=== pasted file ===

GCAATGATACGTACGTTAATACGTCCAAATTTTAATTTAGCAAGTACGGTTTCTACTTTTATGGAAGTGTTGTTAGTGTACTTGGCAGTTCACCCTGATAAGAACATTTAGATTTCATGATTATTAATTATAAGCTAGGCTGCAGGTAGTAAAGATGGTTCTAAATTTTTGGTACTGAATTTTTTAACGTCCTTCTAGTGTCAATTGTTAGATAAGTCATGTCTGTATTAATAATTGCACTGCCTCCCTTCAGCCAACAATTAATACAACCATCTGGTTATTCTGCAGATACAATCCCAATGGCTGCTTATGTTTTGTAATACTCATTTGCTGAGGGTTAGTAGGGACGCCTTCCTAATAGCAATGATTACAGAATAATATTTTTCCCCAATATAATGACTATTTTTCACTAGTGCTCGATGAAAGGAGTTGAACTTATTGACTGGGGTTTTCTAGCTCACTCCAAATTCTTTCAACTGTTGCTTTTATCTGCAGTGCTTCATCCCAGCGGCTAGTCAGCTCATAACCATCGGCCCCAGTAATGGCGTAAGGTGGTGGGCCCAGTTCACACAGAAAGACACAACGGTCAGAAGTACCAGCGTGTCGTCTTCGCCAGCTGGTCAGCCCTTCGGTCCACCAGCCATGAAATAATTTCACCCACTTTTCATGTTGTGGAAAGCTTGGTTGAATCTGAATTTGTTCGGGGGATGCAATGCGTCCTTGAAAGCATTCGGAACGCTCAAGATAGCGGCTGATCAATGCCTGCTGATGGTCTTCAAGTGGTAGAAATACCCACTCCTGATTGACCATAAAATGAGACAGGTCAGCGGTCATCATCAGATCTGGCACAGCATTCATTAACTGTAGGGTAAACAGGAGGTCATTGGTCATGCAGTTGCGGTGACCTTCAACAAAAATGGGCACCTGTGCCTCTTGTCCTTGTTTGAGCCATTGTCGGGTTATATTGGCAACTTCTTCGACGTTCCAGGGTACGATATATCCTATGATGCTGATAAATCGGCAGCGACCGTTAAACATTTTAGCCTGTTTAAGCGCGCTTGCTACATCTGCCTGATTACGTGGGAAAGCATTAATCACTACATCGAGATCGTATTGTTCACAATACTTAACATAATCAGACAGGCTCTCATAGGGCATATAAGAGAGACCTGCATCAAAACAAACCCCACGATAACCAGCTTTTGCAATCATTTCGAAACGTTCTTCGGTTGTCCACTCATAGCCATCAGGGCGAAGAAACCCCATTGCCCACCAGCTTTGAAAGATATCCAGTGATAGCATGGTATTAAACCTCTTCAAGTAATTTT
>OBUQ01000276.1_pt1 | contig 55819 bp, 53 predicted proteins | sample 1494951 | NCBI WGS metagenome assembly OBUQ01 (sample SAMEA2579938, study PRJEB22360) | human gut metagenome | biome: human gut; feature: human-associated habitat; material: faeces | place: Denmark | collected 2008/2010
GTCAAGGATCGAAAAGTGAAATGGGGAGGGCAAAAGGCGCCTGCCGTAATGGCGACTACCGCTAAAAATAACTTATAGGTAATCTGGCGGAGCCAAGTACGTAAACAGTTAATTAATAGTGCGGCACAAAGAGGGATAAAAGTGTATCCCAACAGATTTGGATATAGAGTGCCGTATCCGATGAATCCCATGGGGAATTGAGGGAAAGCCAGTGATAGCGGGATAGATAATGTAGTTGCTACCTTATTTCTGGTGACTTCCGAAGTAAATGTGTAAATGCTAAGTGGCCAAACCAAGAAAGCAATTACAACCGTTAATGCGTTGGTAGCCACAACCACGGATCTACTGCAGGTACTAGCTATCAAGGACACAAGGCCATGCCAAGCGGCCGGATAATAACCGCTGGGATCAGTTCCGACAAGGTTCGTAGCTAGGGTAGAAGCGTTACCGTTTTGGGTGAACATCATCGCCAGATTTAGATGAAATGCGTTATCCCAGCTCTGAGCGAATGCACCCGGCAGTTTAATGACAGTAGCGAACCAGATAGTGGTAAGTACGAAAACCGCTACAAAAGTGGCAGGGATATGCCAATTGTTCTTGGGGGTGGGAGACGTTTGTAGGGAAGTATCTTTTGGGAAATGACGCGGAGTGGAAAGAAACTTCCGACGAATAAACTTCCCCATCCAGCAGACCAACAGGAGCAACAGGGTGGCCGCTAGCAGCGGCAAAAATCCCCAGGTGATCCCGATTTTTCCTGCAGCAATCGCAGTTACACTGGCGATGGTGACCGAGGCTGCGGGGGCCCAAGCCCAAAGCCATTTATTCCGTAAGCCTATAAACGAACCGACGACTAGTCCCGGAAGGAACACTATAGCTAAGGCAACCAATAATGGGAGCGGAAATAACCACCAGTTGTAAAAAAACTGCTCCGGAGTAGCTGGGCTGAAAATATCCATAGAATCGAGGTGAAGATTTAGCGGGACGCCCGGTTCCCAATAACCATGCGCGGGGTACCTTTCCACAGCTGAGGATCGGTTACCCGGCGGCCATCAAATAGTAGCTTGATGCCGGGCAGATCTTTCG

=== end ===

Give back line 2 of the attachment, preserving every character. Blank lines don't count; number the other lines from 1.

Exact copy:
>OBUQ01000276.1_pt1 | contig 55819 bp, 53 predicted proteins | sample 1494951 | NCBI WGS metagenome assembly OBUQ01 (sample SAMEA2579938, study PRJEB22360) | human gut metagenome | biome: human gut; feature: human-associated habitat; material: faeces | place: Denmark | collected 2008/2010